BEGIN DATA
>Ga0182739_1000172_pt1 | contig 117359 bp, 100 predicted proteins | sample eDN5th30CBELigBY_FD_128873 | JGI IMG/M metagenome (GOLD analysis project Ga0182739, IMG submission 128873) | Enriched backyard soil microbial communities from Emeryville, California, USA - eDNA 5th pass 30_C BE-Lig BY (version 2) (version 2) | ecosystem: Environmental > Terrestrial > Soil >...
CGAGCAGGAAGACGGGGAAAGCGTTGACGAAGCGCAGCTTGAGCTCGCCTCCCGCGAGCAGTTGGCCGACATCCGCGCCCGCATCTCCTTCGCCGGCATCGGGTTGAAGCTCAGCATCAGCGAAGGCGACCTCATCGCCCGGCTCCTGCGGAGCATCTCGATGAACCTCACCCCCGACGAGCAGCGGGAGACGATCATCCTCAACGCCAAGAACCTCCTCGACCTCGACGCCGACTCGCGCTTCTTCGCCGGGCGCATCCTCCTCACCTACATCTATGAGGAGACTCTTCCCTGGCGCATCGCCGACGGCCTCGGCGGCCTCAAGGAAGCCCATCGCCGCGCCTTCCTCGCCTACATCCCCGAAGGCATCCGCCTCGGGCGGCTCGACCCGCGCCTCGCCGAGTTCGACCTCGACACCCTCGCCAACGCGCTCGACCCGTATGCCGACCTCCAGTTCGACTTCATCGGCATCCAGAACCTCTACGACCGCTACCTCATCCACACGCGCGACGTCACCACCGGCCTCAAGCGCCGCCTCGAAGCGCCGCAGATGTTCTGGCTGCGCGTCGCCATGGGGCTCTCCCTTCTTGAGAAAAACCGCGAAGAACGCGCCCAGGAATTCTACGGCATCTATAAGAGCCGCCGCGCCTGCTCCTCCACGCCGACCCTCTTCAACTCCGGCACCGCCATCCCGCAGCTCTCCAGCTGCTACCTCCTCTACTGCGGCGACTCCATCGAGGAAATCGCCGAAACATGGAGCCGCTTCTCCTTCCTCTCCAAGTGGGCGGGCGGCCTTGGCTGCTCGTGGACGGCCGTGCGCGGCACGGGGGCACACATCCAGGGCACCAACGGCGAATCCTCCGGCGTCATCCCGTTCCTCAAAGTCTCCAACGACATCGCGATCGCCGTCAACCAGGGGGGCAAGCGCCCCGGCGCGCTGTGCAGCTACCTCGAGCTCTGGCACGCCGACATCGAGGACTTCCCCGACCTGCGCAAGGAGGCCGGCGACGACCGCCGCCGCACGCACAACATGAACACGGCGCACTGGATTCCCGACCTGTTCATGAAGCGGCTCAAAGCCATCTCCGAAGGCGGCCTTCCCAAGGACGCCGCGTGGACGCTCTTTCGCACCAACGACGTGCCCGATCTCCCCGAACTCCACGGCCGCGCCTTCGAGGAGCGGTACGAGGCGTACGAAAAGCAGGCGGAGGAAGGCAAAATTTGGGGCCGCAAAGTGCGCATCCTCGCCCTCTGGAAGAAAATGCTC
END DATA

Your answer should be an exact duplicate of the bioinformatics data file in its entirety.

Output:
>Ga0182739_1000172_pt1 | contig 117359 bp, 100 predicted proteins | sample eDN5th30CBELigBY_FD_128873 | JGI IMG/M metagenome (GOLD analysis project Ga0182739, IMG submission 128873) | Enriched backyard soil microbial communities from Emeryville, California, USA - eDNA 5th pass 30_C BE-Lig BY (version 2) (version 2) | ecosystem: Environmental > Terrestrial > Soil >...
CGAGCAGGAAGACGGGGAAAGCGTTGACGAAGCGCAGCTTGAGCTCGCCTCCCGCGAGCAGTTGGCCGACATCCGCGCCCGCATCTCCTTCGCCGGCATCGGGTTGAAGCTCAGCATCAGCGAAGGCGACCTCATCGCCCGGCTCCTGCGGAGCATCTCGATGAACCTCACCCCCGACGAGCAGCGGGAGACGATCATCCTCAACGCCAAGAACCTCCTCGACCTCGACGCCGACTCGCGCTTCTTCGCCGGGCGCATCCTCCTCACCTACATCTATGAGGAGACTCTTCCCTGGCGCATCGCCGACGGCCTCGGCGGCCTCAAGGAAGCCCATCGCCGCGCCTTCCTCGCCTACATCCCCGAAGGCATCCGCCTCGGGCGGCTCGACCCGCGCCTCGCCGAGTTCGACCTCGACACCCTCGCCAACGCGCTCGACCCGTATGCCGACCTCCAGTTCGACTTCATCGGCATCCAGAACCTCTACGACCGCTACCTCATCCACACGCGCGACGTCACCACCGGCCTCAAGCGCCGCCTCGAAGCGCCGCAGATGTTCTGGCTGCGCGTCGCCATGGGGCTCTCCCTTCTTGAGAAAAACCGCGAAGAACGCGCCCAGGAATTCTACGGCATCTATAAGAGCCGCCGCGCCTGCTCCTCCACGCCGACCCTCTTCAACTCCGGCACCGCCATCCCGCAGCTCTCCAGCTGCTACCTCCTCTACTGCGGCGACTCCATCGAGGAAATCGCCGAAACATGGAGCCGCTTCTCCTTCCTCTCCAAGTGGGCGGGCGGCCTTGGCTGCTCGTGGACGGCCGTGCGCGGCACGGGGGCACACATCCAGGGCACCAACGGCGAATCCTCCGGCGTCATCCCGTTCCTCAAAGTCTCCAACGACATCGCGATCGCCGTCAACCAGGGGGGCAAGCGCCCCGGCGCGCTGTGCAGCTACCTCGAGCTCTGGCACGCCGACATCGAGGACTTCCCCGACCTGCGCAAGGAGGCCGGCGACGACCGCCGCCGCACGCACAACATGAACACGGCGCACTGGATTCCCGACCTGTTCATGAAGCGGCTCAAAGCCATCTCCGAAGGCGGCCTTCCCAAGGACGCCGCGTGGACGCTCTTTCGCACCAACGACGTGCCCGATCTCCCCGAACTCCACGGCCGCGCCTTCGAGGAGCGGTACGAGGCGTACGAAAAGCAGGCGGAGGAAGGCAAAATTTGGGGCCGCAAAGTGCGCATCCTCGCCCTCTGGAAGAAAATGCTC